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Unless you’ve been living on the moon you’ve no doubt heard the words ‘Welfare Reform’ being bandied about a fair bit over the last few years. But what does Welfare Reform actually mean?

Here, Damian Carter, opportunities manager at Bromford, explains more.

Well, literally translated:

Welfare (in this instance) = money

Reform = change.

So basically, if you rely on benefits of any description they’re changing. If you feel like things have been changing for a while, you’d be right. The changes to benefits were announced in 2012 but it's taken a while to come into effect.

Today there are numerous benefits including Jobseekers Allowance (JSA), state pension, tax credits, Income Support, personal independence payments (PIP), and housing benefit. The list goes on and on so, it’s not surprising that all governments have tried to simplify the system, to make it easier for everyone concerned to understand. Unfortunately, rather than simplifying it, they’ve only added more and more levels of rules making welfare benefits more complicated than ever.

In the financial year 2014/15, the UK government spent £258 billion on welfare, which made up 35% of all government spending.

How do you think the money was spent?

So with all that money being spent on welfare, it’s no wonder that the current government is trying (again) to simplify the system; and that’s where Universal Credit comes in. 

Universal Credit is meant to simplify the benefits system by bringing together a range of working-age benefits into a single streamlined payment. It aims to simplify the system, making it easier for people to understand and help people get back into work. It replaces housing benefit, child tax credit, working tax credit, JSA (income based), employment support allowance (income related) and income support.

In principal, the idea is a good one. If you get a job and need less benefits your income is worked out accordingly – and vice versa; if you lose your job the system is designed to increase your benefits until you find a new job. The idea is that your income stays consistent - your payments are worked out on the amount you earn, not the amount of hours you work. This is designed to encourage people to look for work without the worry of being worse off.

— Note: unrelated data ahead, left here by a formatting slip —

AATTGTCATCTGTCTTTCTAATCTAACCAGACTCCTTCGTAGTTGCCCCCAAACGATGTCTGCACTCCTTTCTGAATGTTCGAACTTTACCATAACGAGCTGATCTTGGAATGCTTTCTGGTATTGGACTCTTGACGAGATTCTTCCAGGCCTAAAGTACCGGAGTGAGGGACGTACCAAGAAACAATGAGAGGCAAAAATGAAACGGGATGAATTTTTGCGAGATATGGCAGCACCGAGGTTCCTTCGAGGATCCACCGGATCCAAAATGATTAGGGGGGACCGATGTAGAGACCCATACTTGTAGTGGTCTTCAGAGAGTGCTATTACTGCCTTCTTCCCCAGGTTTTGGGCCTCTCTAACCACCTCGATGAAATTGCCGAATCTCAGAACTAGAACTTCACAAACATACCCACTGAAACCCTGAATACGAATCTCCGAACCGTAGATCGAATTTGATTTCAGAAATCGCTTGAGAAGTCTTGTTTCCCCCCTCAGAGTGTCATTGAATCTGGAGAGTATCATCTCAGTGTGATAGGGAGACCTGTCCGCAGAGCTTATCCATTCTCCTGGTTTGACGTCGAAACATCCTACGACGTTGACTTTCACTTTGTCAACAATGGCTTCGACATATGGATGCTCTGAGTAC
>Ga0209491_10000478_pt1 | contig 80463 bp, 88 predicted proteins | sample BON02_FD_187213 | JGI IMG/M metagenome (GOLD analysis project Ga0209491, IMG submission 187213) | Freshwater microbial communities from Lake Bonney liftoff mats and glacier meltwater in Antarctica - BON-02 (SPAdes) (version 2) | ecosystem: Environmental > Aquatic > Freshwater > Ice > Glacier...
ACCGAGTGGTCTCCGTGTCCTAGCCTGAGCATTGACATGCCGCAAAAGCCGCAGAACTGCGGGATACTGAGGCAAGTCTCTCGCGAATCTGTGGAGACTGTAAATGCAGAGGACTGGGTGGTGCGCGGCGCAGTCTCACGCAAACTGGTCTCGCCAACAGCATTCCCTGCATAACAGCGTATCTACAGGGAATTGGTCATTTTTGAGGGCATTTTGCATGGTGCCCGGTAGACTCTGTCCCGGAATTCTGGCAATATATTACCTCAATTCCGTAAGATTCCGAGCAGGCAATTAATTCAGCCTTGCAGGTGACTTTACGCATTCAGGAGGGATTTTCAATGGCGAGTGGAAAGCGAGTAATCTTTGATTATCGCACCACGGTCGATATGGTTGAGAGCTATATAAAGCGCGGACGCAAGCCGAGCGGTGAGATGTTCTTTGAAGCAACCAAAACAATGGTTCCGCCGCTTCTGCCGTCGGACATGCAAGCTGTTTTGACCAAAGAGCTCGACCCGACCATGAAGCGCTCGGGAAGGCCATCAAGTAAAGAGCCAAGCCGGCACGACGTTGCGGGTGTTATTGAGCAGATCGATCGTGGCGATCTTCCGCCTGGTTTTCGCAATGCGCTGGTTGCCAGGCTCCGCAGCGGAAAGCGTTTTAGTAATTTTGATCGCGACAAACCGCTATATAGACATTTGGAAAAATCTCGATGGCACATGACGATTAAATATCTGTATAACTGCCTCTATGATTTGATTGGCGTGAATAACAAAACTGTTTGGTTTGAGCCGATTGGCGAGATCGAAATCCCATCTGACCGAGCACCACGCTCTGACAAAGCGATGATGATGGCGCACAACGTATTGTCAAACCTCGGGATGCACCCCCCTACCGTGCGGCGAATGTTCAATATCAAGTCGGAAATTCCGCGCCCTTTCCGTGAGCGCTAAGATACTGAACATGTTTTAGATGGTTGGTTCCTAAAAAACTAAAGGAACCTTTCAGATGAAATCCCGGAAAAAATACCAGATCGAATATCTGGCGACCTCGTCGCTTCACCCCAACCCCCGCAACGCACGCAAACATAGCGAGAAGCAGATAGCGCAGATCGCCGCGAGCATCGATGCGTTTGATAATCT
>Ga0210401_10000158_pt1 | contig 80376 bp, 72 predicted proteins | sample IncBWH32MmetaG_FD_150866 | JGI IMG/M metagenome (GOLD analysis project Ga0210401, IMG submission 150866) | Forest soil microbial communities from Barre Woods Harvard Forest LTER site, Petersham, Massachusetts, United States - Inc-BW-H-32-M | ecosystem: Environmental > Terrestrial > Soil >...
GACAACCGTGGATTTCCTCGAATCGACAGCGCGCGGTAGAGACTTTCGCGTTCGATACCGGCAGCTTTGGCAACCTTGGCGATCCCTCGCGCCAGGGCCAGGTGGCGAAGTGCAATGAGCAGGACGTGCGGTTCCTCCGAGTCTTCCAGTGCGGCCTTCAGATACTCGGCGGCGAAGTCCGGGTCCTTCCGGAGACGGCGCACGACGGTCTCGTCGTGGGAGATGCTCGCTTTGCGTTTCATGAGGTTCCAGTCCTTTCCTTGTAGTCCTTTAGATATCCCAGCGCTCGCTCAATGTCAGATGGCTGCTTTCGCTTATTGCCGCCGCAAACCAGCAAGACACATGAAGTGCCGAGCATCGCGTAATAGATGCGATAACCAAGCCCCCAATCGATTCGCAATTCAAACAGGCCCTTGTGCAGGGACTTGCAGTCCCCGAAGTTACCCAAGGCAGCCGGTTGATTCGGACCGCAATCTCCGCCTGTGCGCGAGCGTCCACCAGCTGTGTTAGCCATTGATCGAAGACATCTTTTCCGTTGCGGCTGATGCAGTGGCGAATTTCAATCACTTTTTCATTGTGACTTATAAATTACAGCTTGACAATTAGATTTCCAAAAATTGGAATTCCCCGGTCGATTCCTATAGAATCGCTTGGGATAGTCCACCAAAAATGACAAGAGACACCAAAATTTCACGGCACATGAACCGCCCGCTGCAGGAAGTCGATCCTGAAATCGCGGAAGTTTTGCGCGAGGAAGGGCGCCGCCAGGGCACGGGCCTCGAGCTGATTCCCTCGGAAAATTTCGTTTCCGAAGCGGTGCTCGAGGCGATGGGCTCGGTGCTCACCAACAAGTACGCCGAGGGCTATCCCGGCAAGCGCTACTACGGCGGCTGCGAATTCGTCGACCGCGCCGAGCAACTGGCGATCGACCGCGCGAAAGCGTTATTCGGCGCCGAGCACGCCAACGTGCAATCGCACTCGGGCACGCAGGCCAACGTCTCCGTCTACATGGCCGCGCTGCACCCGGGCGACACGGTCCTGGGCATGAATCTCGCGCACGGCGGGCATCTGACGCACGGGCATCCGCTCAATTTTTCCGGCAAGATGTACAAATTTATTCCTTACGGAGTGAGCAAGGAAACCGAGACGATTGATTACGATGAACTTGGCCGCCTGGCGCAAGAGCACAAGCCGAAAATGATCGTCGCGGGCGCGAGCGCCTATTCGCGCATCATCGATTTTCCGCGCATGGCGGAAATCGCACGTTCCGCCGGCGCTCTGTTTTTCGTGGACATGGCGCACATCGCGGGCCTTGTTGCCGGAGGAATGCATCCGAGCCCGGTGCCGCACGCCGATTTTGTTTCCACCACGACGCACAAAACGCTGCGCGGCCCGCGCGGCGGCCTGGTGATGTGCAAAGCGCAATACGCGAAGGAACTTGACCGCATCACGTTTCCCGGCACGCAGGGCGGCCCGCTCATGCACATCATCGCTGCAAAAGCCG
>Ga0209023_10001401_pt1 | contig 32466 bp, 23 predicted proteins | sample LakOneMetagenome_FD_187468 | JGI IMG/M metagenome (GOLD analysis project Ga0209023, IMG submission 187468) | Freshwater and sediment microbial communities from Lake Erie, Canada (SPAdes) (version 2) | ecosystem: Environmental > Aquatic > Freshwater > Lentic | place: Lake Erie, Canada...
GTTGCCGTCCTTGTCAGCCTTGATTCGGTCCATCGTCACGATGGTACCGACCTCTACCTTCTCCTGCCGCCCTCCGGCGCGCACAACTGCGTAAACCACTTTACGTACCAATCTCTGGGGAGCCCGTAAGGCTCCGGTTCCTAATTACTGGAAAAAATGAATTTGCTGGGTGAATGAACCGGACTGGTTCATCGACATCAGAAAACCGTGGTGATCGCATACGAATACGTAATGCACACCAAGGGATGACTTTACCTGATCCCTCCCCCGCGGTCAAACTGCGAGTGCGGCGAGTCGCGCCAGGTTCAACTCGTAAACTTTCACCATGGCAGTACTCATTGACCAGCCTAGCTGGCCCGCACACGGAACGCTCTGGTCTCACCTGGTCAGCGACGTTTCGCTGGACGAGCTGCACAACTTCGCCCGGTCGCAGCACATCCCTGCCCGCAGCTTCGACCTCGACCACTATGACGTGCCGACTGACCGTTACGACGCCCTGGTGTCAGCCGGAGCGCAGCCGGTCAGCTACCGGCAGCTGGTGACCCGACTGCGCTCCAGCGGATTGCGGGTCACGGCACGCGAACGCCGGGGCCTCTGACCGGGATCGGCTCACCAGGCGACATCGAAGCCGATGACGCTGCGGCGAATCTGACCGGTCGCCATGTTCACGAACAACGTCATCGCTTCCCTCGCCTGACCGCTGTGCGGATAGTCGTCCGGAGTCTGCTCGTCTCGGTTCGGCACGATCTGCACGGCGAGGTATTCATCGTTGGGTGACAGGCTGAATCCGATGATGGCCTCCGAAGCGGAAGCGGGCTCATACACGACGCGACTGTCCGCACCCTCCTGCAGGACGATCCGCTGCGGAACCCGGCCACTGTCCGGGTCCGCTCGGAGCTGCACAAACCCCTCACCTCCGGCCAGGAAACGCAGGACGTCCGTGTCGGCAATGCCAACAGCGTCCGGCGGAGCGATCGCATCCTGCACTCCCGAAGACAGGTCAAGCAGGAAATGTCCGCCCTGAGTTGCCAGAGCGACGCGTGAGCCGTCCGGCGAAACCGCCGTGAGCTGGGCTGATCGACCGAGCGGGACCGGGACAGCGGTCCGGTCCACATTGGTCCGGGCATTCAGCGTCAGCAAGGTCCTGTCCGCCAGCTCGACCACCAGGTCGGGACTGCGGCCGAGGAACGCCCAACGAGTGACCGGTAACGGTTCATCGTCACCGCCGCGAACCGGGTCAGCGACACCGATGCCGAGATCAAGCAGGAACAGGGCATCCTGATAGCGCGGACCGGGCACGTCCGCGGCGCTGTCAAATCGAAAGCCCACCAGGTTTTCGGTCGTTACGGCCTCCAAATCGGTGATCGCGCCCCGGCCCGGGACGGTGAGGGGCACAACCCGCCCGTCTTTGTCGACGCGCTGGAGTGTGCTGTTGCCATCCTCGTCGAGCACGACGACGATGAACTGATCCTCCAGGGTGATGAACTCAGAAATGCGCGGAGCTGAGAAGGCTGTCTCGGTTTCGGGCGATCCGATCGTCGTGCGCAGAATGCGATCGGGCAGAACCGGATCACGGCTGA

When you bear in mind that the welfare benefits system was introduced to support people in times of need, not as a lifestyle choice, you can understand why the current system needs to change. If universal credits works in the way it is meant to, the results should be that it really does pay to go to work (wherever possible).

These reforms are being introduced by the government and whether you agree with them or not, our job is to try and help you make sense of them. I suppose the question you’ve got to ask yourself is: “What kind of a future do I want?”

What kind of future do you want?

Do you want to be reliant on an ever-changing welfare system where you’re never in control of your income? Or would you prefer to take control of your future by getting back into work, taking a better paid job – or even taking on extra jobs if need be? Do you want to be able to go on holiday, change your car, get a better phone or have a night out with friends without worrying where the money will come from?

It’s our job to listen to you, our customers, and to help you reach whatever goals you may have in life. By understanding the changes, hopefully you’ll be able to make informed decisions that will allow you to lead a healthier and happier life – doing the things that you enjoy, free from the stress of the welfare benefits system.



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